Huh? How can you have perfect models on something we’ve never seen before? The last shifts of greenhouse gases in the same order as what humans are doing now was tens of thousands of years ago. We can see that they happened. We know that they involved complex feedback effects of some kind with natural changes as the triggering temperatures rose. We can’t see what the feedback was because we don’t have a frigging time machine. So they estimate based on what they can see now. I’m kind of expecting that the major feedback effect will be one that they haven’t seen yet.

    Then these bozo’s (like DPF) say that the science is ‘uncertain’ because the models aren’t ‘perfect’. Similarly their kurffle about ‘climategate’, which is pretty much a normal set of conversations going on that I see at work every day is like observing people wanking in public. Interesting but not particularly productive.

    I’ve come to the conclusion that most CCDs are so stupid about the limitations of science that they’ll never accept that climate change is happening until after it is quite evident. Of course then they’ll start whining that the IPCC was being excessively conservative in its estimates (which it is). However the whole of the IPCC approach is about assessing risk levels conservatively. It isn’t about getting perfect models. Which is why the rise in the risk levels of the IPCC reports over time is quite worrying. As it is, the effects in AR4 are now getting relatively short term, and the earlier we start to mitigate the lower the costs of both mitigation and adaption will be worldwide.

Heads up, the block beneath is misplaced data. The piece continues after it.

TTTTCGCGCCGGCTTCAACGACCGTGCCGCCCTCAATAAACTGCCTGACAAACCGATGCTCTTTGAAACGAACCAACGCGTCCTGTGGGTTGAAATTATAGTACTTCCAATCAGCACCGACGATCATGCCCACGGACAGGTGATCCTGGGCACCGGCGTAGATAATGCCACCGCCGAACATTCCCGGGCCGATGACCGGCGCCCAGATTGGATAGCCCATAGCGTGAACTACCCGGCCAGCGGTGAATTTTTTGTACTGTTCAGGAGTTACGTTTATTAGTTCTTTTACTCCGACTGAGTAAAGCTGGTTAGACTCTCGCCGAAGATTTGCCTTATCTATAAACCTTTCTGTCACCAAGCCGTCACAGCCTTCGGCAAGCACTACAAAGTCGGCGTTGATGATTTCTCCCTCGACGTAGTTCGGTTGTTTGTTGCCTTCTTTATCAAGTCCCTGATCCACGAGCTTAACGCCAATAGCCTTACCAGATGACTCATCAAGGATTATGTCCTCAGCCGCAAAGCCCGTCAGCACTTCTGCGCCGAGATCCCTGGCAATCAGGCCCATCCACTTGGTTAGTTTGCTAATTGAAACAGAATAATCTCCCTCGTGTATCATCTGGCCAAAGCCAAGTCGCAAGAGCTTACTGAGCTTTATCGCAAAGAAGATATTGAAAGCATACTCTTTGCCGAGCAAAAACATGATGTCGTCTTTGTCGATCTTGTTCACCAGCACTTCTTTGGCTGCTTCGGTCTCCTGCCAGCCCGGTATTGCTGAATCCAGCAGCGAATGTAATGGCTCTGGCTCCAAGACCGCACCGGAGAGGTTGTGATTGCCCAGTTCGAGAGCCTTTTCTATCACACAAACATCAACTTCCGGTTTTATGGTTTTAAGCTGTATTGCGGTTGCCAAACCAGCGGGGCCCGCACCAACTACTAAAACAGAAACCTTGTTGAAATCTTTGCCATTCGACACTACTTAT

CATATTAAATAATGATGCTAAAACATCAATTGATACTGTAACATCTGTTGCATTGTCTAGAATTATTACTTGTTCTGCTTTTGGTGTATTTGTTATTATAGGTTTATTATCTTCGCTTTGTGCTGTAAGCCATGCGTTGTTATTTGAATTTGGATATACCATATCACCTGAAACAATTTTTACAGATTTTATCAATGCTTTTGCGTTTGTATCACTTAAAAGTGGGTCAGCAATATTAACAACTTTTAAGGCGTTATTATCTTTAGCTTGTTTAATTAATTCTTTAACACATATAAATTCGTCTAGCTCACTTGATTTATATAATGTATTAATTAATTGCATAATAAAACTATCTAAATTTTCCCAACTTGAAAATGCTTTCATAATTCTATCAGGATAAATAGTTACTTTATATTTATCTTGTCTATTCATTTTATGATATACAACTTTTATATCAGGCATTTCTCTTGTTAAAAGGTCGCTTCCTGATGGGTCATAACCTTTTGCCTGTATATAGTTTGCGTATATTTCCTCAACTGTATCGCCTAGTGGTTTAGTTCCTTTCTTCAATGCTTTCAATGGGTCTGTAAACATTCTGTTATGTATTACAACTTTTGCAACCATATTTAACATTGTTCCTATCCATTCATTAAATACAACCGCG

However I do notice that there have been slow glacial changes going on in the minds of the CCDs. Some of the CCDs (like Andrei) have astonished me recently while reading kiwiblog (I was looking at the new rating system there) by conceding that CO2 might have something to do with climate change.

    Maybe we don’t need to shoot them quite yet – it isn’t worth wasting the bullets. Lets just encourage them to invest in farming and seashore properties.

    Nice being able to comment when the post is queued.

    • Ag 1.1

      “I’ve come to the conclusion that most CCDs are so stupid about the limitations of science that they’ll never accept that climate change is happening until after it is quite evident.”

      They aren’t stupid. They just understand that a worldwide binding treaty that effectively regulates energy use (the centre of the economy) would be the greatest victory for government interventionism in history. They’re afraid that once nations start co-operating on that level, that they may start co-operating on other interventions as well. After all, if you’re radically committed to the idea that government is evil, then you don’t even want to give it the chance to prove itself capable of something good.

      The scepticism is just a fig leaf. Their hatred of government is so all-consuming that they would rather let millions of people die than accept that it may be wrong.